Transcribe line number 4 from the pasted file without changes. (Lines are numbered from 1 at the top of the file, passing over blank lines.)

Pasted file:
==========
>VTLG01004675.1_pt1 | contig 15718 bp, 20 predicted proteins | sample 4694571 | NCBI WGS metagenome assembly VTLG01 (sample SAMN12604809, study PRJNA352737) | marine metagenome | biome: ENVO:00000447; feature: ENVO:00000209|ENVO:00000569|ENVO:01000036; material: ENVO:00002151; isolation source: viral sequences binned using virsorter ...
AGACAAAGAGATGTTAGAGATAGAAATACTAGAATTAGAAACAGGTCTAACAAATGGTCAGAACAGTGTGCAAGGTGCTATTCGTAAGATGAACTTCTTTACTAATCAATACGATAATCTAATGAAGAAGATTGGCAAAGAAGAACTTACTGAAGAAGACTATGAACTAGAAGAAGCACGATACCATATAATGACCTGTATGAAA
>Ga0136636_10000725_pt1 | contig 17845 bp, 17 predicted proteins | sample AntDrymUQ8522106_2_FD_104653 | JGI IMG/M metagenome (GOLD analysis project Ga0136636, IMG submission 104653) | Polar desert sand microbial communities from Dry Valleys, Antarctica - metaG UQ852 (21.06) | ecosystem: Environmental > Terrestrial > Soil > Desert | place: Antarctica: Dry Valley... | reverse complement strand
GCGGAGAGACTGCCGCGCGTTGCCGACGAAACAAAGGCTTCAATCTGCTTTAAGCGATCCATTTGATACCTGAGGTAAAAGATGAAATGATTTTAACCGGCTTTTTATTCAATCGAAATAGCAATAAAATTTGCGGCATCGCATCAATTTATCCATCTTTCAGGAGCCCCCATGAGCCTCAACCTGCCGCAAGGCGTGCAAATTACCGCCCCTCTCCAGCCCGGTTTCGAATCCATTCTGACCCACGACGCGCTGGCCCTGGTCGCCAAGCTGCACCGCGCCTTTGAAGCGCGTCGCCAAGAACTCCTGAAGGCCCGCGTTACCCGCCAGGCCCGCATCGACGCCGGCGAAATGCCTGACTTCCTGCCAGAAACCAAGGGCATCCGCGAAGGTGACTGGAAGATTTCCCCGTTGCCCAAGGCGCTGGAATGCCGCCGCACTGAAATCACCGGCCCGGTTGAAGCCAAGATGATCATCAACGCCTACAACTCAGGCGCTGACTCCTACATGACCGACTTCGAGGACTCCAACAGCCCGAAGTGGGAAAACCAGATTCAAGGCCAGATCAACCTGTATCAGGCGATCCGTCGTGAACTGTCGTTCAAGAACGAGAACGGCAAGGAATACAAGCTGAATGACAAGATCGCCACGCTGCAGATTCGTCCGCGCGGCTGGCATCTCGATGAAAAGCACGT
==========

GCGGAGAGACTGCCGCGCGTTGCCGACGAAACAAAGGCTTCAATCTGCTTTAAGCGATCCATTTGATACCTGAGGTAAAAGATGAAATGATTTTAACCGGCTTTTTATTCAATCGAAATAGCAATAAAATTTGCGGCATCGCATCAATTTATCCATCTTTCAGGAGCCCCCATGAGCCTCAACCTGCCGCAAGGCGTGCAAATTACCGCCCCTCTCCAGCCCGGTTTCGAATCCATTCTGACCCACGACGCGCTGGCCCTGGTCGCCAAGCTGCACCGCGCCTTTGAAGCGCGTCGCCAAGAACTCCTGAAGGCCCGCGTTACCCGCCAGGCCCGCATCGACGCCGGCGAAATGCCTGACTTCCTGCCAGAAACCAAGGGCATCCGCGAAGGTGACTGGAAGATTTCCCCGTTGCCCAAGGCGCTGGAATGCCGCCGCACTGAAATCACCGGCCCGGTTGAAGCCAAGATGATCATCAACGCCTACAACTCAGGCGCTGACTCCTACATGACCGACTTCGAGGACTCCAACAGCCCGAAGTGGGAAAACCAGATTCAAGGCCAGATCAACCTGTATCAGGCGATCCGTCGTGAACTGTCGTTCAAGAACGAGAACGGCAAGGAATACAAGCTGAATGACAAGATCGCCACGCTGCAGATTCGTCCGCGCGGCTGGCATCTCGATGAAAAGCACGT